Tuesday, August 11, 2009

Historic Jamestown

Traveling the Colonial Parkway is scenic and quiet (no commercial vehicles) with "pull-over" areas to view historic markers. (Every square inch of this area is "historic"!) The Parkway connects Yorktown, NW of Willamsburg with Jamestown, SE of Willamsburg making exits available to all the local roads & highways. When checking the website the night before we visited to find fees charged, we found that there was a detour on the Parkway because of repairs on the Powhatan Creek Bridge. A boating accident severely damaged a support on the bridge. Our pass to National Parks, a gift from our daughter & family, allowed us a free pass. The nominal fee is well-worth a visit to the area.

The Jamestown National Historic Park includes a 15 minute film at the visitor's center, a walking tour of the area, a museum showing the articles that have been found, working archeologists digging in the area and a driving tour of the island. A Glasshouse is just inside the entrance to the park. Artisans demonstrate the 17th century glassblowing. Glassblowing was one of Virginia's first industries, started in 1608 by German and Polish craftsman. The glass was not made for the colony's windows, but was to be shipped back to England because of a glass shortage.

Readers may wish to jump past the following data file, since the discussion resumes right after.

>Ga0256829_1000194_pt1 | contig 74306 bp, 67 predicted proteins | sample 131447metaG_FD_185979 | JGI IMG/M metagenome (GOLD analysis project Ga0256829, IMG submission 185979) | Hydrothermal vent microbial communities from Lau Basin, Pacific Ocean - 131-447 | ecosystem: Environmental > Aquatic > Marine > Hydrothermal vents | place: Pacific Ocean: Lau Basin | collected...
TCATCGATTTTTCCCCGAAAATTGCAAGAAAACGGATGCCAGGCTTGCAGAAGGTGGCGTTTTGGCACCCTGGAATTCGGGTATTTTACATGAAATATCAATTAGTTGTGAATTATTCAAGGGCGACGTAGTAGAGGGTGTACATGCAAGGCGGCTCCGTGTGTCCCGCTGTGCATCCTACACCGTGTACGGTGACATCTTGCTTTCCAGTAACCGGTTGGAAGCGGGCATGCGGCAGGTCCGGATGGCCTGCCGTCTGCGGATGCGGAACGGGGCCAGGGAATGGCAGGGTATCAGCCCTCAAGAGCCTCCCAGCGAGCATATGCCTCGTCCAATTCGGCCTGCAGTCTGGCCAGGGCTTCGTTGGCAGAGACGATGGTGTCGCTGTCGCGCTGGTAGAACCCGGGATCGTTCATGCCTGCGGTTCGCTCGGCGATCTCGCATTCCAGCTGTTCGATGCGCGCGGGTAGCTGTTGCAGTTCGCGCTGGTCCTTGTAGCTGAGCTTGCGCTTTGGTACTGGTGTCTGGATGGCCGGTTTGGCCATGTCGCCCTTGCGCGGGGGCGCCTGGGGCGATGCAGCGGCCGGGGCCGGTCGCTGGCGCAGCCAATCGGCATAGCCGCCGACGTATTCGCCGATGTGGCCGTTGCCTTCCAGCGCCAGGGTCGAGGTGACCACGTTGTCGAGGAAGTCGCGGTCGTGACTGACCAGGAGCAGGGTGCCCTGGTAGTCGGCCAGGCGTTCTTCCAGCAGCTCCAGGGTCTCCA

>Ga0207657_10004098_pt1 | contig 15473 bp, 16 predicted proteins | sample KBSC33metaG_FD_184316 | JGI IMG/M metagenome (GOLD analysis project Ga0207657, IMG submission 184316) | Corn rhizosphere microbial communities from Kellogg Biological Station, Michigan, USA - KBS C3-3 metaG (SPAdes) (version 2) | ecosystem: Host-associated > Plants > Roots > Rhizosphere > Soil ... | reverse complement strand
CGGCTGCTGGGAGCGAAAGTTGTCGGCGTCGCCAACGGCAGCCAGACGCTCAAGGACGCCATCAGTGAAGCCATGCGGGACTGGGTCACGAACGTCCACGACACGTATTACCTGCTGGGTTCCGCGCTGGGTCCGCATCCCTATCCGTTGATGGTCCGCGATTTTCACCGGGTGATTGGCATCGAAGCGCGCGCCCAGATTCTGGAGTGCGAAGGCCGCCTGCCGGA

It was very hot & muggy the day we toured, but there was a great breeze blowing off the James River. We saw barges and ships traveling the river and the local ferry making it's trip! An awesome feeling to know that 400 years ago the grassy area where we were standing was a busy port and town with industry that included blacksmith, fishermen, iron smelters, tanners, tile makers, apothecary, potters, brick kilns and a brewery!

The first ship with 104 colonists anchor on the James River on May 13, 1607. They establish the colony of Virginia, with Jamestown as capital, under a charter granted by James I to the Virgina Company of London. England was dealing with an economic depression.

England had an inheritance system that allowed only the eldest son to inherit the family estate. This made land ownership in England a vain hope for the majority of the population whether rich or poor. Many of the Virginia colonists were younger sons who longed to own land! About half of the colonists sent were considered "gentlemen"! The Virginia frontier challenged the traditional roles and expectations of these colonists. The laborers and craftsman expected the gentlemen to help them. The gentlemen did provide military protection. Later one ship carried 9 women to help the colonists.

An Active Dig inside the Jamestown Fort

Examples of Finds:

The archeologists studying the rings on the bald cypress trees in the area discovered that the colonists arrived at the start of a long drought in the area which would explain some of the problems they encountered in the early years.